Drug-resistance: a rising global concernMDR-TB Out-patient Clinic, Indonesia

It is estimated that over 250,000 people die annually as a result of multidrug-resistant tuberculosis (TB), commonly known as MDR-TB. With this form of TB, the normal drug regime prescribed to fight the TB bacillus becomes ineffective and the patient’s chances of recovery are reduced.

In a further development, improper management of MDR-TB is creating a worldwide rise in extensively drug-resistant TB (XDR-TB).

The rapid spread of these forms of TB is a global concern and remains a serious barrier to TB control. While drug-resistant TB affects all continents, the problem is most acute in Eastern Europe and Central Asia – particularly in countries of the former Soviet Union. Here the upsurge of drug-resistant TB has its roots in deteriorating public health systems.

Furthermore, increased migration across borders and international travel means all countries regardless of their location have a bigger risk of drug-resistant TB outbreaks.


Drug-resistant TB is ”man-made”: caused by poor treatment practices, use of poor quality drugs and the failure to support patients’ adherence to treatment. Treating drug-resistant TB however is costly, toxic and very long (up to 24 months). In addition, treatment success is low and the availability of the complex (second-line) drugs remains limited.

KNCV Tuberculosis Foundation is advocating for:

  • the early diagnosis of drug-resistant TB
  • more and better access to quality drugs
  • shorter treatment regimens and
  • adequate infection control measures, which must reduce the transmission to contacts, particularly of health care workers.

Programmatic Management of Drug-Resistant TB (PMDT)

Over the years, KNCV has amassed considerable experience with the comprehensive management of TB and with the implementation of the Stop TB Strategy, including the PMDT. We have been supporting the scale-up of PMDT in 8 of the 27 countries where the MDR-TB problem is most acute, under the USAID-supported TB CARE I program.

KNCV is working to reduce the transmission of drug-resistant TB by:

  • training local staff on early diagnosis, treatment and infection control measures;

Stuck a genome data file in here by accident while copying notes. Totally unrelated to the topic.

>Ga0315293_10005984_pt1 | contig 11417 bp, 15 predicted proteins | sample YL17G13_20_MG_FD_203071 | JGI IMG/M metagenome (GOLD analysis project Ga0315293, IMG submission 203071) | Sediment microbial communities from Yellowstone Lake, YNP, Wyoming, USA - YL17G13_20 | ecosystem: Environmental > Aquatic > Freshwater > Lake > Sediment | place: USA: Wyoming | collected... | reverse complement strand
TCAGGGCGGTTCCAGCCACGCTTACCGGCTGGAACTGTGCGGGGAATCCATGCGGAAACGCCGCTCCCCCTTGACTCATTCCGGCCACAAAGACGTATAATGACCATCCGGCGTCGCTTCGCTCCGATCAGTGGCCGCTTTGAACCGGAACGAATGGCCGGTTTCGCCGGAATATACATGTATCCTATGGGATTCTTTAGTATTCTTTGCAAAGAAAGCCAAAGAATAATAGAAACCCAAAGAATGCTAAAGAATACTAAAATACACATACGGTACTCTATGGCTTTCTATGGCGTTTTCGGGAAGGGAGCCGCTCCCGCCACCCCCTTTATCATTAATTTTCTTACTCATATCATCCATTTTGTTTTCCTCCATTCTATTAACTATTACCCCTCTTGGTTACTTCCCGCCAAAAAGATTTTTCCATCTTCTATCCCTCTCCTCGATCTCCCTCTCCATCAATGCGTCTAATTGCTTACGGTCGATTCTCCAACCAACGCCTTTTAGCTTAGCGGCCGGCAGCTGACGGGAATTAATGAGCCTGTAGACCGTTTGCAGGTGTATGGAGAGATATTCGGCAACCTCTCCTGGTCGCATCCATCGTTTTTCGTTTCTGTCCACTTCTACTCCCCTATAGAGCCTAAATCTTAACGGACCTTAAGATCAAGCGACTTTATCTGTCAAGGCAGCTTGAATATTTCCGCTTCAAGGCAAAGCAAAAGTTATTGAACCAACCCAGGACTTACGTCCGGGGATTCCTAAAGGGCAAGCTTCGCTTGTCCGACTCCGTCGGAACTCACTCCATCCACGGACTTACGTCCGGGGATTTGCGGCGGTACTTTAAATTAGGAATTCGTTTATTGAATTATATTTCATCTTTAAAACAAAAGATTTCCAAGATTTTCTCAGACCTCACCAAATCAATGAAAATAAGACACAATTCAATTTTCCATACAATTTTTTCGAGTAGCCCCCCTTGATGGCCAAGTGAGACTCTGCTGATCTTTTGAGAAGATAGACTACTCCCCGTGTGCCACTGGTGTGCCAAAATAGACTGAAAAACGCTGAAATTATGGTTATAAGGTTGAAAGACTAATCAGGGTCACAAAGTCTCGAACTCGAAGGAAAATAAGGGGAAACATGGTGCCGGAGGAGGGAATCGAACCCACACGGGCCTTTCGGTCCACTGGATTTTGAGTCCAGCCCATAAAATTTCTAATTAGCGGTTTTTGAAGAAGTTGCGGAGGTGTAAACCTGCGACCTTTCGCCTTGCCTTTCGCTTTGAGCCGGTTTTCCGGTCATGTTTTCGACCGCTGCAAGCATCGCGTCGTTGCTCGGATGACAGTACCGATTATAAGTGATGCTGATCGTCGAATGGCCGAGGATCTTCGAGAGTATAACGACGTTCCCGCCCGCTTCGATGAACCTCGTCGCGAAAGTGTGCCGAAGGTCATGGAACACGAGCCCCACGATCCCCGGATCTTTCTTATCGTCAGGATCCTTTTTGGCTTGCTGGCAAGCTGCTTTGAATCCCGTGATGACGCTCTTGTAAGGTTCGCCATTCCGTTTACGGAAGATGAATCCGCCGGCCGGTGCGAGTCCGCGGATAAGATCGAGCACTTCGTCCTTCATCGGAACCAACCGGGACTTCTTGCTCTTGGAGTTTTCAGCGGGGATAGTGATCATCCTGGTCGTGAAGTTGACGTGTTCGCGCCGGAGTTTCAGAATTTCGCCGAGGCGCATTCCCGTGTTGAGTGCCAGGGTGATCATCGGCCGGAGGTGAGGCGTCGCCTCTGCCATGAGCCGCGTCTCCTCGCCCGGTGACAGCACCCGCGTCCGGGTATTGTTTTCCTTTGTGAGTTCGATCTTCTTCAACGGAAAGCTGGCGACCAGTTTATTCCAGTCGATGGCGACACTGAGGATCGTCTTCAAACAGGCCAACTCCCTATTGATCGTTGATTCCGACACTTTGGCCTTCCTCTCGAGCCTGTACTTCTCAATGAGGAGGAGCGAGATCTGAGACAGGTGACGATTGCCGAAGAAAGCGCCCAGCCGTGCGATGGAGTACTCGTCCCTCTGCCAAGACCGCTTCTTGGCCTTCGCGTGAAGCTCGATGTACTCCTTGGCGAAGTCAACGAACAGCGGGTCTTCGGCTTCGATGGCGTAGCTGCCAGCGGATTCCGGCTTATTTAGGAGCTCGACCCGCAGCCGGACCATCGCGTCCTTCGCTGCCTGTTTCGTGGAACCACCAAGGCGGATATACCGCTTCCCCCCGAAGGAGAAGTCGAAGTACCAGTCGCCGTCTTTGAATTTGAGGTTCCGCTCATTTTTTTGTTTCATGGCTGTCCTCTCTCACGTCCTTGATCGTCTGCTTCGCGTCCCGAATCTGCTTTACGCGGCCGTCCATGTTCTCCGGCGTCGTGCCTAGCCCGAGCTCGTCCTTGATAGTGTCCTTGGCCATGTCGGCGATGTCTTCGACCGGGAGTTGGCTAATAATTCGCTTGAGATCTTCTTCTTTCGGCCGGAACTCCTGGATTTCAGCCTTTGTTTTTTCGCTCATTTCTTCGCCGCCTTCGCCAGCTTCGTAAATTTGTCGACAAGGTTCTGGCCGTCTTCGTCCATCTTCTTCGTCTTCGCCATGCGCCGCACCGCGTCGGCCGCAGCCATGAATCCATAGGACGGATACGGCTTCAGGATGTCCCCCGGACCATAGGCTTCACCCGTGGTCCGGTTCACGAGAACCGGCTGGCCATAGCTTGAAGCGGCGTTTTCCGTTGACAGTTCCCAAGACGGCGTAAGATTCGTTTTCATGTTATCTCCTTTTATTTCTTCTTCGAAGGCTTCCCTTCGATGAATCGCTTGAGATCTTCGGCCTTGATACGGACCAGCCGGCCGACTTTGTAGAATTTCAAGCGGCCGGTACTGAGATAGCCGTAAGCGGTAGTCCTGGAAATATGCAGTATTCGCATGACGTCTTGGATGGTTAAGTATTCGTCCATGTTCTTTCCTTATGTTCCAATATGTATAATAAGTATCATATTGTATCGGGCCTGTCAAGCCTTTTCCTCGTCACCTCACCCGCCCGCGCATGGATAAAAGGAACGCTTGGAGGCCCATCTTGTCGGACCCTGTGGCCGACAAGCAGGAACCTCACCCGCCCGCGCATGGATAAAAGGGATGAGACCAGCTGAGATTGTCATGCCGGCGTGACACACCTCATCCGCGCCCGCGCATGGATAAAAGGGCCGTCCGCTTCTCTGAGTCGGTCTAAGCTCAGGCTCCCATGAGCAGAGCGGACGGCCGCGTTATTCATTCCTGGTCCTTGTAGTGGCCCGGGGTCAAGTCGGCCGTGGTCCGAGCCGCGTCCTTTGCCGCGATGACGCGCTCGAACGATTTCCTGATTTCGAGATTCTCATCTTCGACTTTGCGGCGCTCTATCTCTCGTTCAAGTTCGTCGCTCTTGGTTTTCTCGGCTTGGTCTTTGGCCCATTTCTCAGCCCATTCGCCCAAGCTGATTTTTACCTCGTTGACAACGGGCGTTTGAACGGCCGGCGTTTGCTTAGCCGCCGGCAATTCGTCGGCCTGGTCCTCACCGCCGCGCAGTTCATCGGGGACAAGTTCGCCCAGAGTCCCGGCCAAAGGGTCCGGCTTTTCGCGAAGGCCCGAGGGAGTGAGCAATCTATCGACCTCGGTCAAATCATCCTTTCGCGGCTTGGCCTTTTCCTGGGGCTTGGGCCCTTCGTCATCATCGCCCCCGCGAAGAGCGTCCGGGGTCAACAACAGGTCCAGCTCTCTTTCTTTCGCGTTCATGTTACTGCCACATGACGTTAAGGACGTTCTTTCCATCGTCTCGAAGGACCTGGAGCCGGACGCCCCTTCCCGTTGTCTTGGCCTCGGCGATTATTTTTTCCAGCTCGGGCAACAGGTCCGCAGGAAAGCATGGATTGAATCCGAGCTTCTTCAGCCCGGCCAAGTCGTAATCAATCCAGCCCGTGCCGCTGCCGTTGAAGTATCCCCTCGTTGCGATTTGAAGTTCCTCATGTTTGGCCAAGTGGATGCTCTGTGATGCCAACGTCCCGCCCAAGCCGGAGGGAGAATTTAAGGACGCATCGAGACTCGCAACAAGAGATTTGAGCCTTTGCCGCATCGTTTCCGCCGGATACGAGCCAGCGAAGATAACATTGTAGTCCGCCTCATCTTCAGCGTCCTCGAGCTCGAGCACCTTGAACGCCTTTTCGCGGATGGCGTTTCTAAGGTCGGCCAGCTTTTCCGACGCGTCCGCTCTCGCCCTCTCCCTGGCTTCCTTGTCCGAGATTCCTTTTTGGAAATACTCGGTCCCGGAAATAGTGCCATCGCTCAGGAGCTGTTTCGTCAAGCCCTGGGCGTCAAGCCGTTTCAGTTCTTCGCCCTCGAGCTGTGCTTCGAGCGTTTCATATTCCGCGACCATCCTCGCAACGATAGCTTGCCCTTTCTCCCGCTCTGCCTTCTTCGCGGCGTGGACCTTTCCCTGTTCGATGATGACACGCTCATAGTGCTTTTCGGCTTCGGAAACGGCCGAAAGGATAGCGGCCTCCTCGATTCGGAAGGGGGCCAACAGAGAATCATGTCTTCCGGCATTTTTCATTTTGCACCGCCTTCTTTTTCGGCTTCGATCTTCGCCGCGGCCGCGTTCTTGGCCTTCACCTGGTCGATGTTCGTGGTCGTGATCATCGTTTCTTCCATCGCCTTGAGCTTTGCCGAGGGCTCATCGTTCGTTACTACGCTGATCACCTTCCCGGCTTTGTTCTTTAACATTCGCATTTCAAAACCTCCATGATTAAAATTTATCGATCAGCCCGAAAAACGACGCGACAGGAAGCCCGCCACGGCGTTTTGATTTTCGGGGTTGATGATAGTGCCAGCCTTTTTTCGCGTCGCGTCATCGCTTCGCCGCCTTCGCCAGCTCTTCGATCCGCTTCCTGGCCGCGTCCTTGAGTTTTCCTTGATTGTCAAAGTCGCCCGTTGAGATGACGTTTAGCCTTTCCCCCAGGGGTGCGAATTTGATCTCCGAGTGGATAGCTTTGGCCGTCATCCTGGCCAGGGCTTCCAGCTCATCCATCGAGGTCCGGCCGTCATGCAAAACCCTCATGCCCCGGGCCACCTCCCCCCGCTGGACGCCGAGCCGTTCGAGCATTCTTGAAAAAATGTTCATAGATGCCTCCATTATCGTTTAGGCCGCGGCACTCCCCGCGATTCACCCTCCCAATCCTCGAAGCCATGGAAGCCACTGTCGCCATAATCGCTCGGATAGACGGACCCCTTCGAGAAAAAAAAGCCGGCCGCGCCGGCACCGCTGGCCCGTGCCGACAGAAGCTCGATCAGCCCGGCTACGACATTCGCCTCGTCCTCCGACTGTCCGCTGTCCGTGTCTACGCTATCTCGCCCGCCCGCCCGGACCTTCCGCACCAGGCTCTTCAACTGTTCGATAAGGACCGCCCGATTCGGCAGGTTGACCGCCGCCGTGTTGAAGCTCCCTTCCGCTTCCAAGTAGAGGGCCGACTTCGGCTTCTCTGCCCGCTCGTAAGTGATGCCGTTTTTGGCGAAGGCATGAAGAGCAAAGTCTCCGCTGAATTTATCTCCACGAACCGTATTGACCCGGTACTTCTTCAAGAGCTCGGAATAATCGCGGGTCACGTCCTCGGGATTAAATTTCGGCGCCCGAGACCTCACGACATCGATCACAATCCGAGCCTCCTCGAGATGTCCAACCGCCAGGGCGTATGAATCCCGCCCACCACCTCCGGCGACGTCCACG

• supporting National TB Programs (NTPs) to assess the risk of infection and to take proper infection control measures;
  • advocating NTPs to integrate PMDT into existing TB and TB/HIV health services;
  • advising NTPs to take preventive measures in hospitals, high-risk and crowded settings such as prisons and at home during ambulatory treatment;
  • assist countries to collect and analyse data in line with international standards. This data makes it possible to monitor drug-resistant TB burden, trends and to develop a response.

In addition to our direct country-level involvement, KNCV is also active in international policy development through the Stop-TB MDR-TB Working Group, the Global Laboratory Initiative, regional Green Light Committee mechanisms and the Global Drug Facility

Our PMDT experts

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  • Sustainable implementation of new tests and drugs

  • Nigeria’s first pilot for ambulatory PMDT

  • Introducing new drugs and shorter drug regimens

  • Lees meer over Programmatic Management of Drug-Resistant TB

    Sustainable implementation of new tests and drugs

    After the collapse of the Soviet Union in the 1990s, the health systems of the Central Asian Republics were in disarray. Following decades of poorly managed TB treatment and inadequate regulation and supply of TB drugs, many Central Asian countries now struggle with very high rates of drug-resistant TB.

  • Lees meer over Programmatic Management of Drug-Resistant TB

    Nigeria’s first pilot for ambulatory PMDT

    The introduction of the rapid diagnostic test Xpert MTB/RIF in Nigeria has led to a rise in the number of people diagnosed with and requiring treatment for MDR-TB.

  • Lees meer over Programmatic Management of Drug-Resistant TB

    Introducing new drugs and shorter drug regimens

    Current treatment of multidrug-resistant forms of TB (MDR-TB) requires the use of multiple drugs with limited efficacy for a prolonged period of time (18-24 months). The treatment is complicated, costly and difficult for patients.